The scrapheap of history is piled high with risks that didn't pan out. As one WWII general wryly observed, the first rule of war is that you don't march on Moscow. History has turned on those ill-considered decisions, but every so often, risky moves actually work out.
Many of the most accomplished military commanders in history achieved some of their finest victories on the back of great risks. From Alexander the Great's devil-may-care approach to battle to Ulysses S. Grant's uncomplicated personal art of war, this collection looks at those risky military moves that fortunately paid off.
Napoleon fought 60 battles over the course of his career, and possibly the greatest of his many victories was the triumph at Austerlitz, in what is now the Czech Republic. He smashed a combined Austrian and Russian army, ending the Third Coalition and cementing France’s position as the dominant force in Europe at the time.
During the conflict, Napoleon sought to bait the larger Austrian and Russian armies into a decisive engagement by appearing much weaker than he really was. It’s unlikely he ever had a chance to flip through Sun Tzu’s The Art of War, but his plans perfectly encapsulated the ancient text’s advice for fighting on favorable terms:
Hold out baits to entice the enemy. Feign disorder, and crush him.
Napoleon feigned a retreat to Austerlitz while sending out envoys to seek a settled peace, a trick to persuade the allied army to press their apparent advantage and attack his much smaller army. Unbeknownst to Russian Czar Alexander I and Holy Roman Emperor Francis II, Napoleon had reserves close enough to join the battle he was trying to force.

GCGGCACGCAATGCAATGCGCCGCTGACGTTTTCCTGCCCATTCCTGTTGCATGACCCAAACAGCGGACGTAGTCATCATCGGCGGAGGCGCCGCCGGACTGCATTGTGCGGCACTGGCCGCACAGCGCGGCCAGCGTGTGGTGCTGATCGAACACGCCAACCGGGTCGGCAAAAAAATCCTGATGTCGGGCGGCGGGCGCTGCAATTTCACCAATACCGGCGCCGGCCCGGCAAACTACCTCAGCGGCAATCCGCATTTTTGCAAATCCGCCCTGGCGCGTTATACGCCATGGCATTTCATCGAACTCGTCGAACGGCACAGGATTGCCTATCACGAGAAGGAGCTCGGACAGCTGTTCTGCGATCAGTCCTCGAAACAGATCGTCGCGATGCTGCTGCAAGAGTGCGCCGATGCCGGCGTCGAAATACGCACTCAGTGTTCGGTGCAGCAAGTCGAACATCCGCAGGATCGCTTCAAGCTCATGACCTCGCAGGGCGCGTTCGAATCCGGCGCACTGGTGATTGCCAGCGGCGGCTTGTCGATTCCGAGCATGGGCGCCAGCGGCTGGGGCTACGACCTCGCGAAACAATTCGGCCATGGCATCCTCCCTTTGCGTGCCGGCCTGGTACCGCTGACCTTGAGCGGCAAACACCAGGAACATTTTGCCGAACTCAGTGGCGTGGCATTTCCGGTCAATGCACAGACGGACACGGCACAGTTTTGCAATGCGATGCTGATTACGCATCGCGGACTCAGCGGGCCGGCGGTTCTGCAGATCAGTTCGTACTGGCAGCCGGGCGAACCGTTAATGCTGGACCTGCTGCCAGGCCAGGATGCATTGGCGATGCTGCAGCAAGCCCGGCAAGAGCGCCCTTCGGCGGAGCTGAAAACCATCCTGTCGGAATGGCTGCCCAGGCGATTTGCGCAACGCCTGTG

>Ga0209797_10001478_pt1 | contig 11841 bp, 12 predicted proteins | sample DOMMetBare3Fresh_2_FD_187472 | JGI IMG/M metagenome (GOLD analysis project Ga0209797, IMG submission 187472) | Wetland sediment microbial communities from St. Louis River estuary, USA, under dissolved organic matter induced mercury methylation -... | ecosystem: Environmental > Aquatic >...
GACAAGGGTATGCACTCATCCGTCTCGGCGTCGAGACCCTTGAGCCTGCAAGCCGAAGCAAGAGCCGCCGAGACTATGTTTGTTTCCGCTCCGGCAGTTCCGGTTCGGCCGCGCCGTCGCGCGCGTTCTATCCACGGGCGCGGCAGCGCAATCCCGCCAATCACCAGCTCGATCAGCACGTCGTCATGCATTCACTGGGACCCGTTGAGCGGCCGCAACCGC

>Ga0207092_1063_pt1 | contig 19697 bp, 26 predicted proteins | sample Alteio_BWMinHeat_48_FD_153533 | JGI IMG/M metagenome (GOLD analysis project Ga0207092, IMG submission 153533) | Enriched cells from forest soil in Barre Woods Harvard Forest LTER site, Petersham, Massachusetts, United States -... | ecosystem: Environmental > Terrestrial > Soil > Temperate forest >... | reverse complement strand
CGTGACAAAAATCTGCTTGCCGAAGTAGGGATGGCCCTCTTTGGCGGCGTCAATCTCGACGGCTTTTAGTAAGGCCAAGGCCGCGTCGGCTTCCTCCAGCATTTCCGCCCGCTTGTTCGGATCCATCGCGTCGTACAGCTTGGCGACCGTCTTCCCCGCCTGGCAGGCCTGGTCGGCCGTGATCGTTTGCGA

Even with his hidden reserves, the French army was still well outnumbered and faced an enemy in a strong defensive position. To entice the enemy out, Napoleon left his southern flank under General Claude Juste Alexandre Legrand weak. Reinforcements from Vienna set out to relieve Legrand once the battle was joined, but any delay would be fatal. The plan was incredibly risky and hinged on the ability of Legrand’s heavily outnumbered division to hold the line long enough for Napoleon’s battle plan to work.
The Austro-Russian army took the bait and shifted to envelop the weak French flank. As they pivoted to overwhelm and the French right flank, Napoleon waited for the optimal moment to launch his main strike at the Austro-Russian center. The approach of the main attack was masked by mist, and had that lifted earlier, the ruse would have been foiled. But his luck held that day. As he ordered the attack of the 16,000 men under Marshal Nicolas Soult, Napoleon remarked:
One sharp blow and the war is over.
The attack smashed through the middle of the Austro-Hungarian army as planned. By the time the dust had settled, the Austro-Russian army was in tatters; 36,000 men were killed or captured.
It was a remarkable victory, but one that relied on gigantic risks paying off. Napoleon risked it all to win it all - for a while at least.